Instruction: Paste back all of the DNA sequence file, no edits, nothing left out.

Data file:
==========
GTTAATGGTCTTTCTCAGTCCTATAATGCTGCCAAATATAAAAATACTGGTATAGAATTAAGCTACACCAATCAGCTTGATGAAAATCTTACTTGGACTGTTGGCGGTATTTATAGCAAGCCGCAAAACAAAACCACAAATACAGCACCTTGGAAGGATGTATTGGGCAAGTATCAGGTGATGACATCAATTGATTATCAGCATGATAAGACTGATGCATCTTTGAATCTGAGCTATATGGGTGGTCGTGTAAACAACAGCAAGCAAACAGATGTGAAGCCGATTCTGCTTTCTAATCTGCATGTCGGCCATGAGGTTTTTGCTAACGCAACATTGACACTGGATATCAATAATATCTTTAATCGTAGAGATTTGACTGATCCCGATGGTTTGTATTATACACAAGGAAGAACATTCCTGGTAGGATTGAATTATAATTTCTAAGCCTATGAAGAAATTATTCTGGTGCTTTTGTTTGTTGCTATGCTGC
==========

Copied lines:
GTTAATGGTCTTTCTCAGTCCTATAATGCTGCCAAATATAAAAATACTGGTATAGAATTAAGCTACACCAATCAGCTTGATGAAAATCTTACTTGGACTGTTGGCGGTATTTATAGCAAGCCGCAAAACAAAACCACAAATACAGCACCTTGGAAGGATGTATTGGGCAAGTATCAGGTGATGACATCAATTGATTATCAGCATGATAAGACTGATGCATCTTTGAATCTGAGCTATATGGGTGGTCGTGTAAACAACAGCAAGCAAACAGATGTGAAGCCGATTCTGCTTTCTAATCTGCATGTCGGCCATGAGGTTTTTGCTAACGCAACATTGACACTGGATATCAATAATATCTTTAATCGTAGAGATTTGACTGATCCCGATGGTTTGTATTATACACAAGGAAGAACATTCCTGGTAGGATTGAATTATAATTTCTAAGCCTATGAAGAAATTATTCTGGTGCTTTTGTTTGTTGCTATGCTGC